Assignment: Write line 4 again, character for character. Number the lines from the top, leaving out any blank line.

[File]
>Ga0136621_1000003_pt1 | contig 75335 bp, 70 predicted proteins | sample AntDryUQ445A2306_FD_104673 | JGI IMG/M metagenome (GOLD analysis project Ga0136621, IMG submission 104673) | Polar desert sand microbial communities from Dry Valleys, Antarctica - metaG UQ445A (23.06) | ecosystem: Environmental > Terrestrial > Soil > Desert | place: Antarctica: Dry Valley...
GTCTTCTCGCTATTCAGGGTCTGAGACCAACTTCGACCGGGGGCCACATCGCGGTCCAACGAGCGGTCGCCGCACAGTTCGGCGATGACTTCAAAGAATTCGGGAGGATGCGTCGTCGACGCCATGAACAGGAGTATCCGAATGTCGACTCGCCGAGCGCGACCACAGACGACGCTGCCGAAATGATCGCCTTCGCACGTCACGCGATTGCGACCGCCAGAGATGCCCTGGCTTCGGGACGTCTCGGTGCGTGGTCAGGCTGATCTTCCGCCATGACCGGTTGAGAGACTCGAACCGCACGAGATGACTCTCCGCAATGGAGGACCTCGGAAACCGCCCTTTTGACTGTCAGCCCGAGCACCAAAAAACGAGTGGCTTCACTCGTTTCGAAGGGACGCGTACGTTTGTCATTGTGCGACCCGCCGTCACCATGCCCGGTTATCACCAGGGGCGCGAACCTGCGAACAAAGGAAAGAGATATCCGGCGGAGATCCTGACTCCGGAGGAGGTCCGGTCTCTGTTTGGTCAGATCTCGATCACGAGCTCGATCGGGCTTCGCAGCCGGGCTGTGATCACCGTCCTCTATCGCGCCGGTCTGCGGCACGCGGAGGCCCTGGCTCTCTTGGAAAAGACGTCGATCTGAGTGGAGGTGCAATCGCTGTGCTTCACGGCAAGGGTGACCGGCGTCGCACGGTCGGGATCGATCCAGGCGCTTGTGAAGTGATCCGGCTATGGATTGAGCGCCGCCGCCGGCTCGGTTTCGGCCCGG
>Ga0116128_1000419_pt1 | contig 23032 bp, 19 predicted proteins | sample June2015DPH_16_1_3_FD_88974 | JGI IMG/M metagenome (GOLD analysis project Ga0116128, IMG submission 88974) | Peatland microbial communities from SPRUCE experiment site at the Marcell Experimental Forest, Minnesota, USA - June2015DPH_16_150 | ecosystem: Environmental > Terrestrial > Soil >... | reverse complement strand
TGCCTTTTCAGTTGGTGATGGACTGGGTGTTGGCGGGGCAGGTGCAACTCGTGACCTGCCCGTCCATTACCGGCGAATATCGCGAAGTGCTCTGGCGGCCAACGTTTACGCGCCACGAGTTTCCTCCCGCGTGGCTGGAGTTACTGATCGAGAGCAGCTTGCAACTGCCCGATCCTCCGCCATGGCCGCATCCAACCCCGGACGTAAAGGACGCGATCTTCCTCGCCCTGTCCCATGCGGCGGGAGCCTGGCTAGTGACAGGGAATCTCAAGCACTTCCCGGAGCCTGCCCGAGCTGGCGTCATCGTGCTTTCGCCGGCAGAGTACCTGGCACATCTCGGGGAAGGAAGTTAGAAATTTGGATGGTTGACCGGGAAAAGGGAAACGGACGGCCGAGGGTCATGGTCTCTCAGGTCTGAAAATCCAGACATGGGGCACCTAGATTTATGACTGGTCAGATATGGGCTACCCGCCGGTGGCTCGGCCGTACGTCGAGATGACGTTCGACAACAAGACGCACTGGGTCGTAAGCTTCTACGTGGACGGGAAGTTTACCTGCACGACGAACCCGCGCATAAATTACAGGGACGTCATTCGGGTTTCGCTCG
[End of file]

TGCCTTTTCAGTTGGTGATGGACTGGGTGTTGGCGGGGCAGGTGCAACTCGTGACCTGCCCGTCCATTACCGGCGAATATCGCGAAGTGCTCTGGCGGCCAACGTTTACGCGCCACGAGTTTCCTCCCGCGTGGCTGGAGTTACTGATCGAGAGCAGCTTGCAACTGCCCGATCCTCCGCCATGGCCGCATCCAACCCCGGACGTAAAGGACGCGATCTTCCTCGCCCTGTCCCATGCGGCGGGAGCCTGGCTAGTGACAGGGAATCTCAAGCACTTCCCGGAGCCTGCCCGAGCTGGCGTCATCGTGCTTTCGCCGGCAGAGTACCTGGCACATCTCGGGGAAGGAAGTTAGAAATTTGGATGGTTGACCGGGAAAAGGGAAACGGACGGCCGAGGGTCATGGTCTCTCAGGTCTGAAAATCCAGACATGGGGCACCTAGATTTATGACTGGTCAGATATGGGCTACCCGCCGGTGGCTCGGCCGTACGTCGAGATGACGTTCGACAACAAGACGCACTGGGTCGTAAGCTTCTACGTGGACGGGAAGTTTACCTGCACGACGAACCCGCGCATAAATTACAGGGACGTCATTCGGGTTTCGCTCG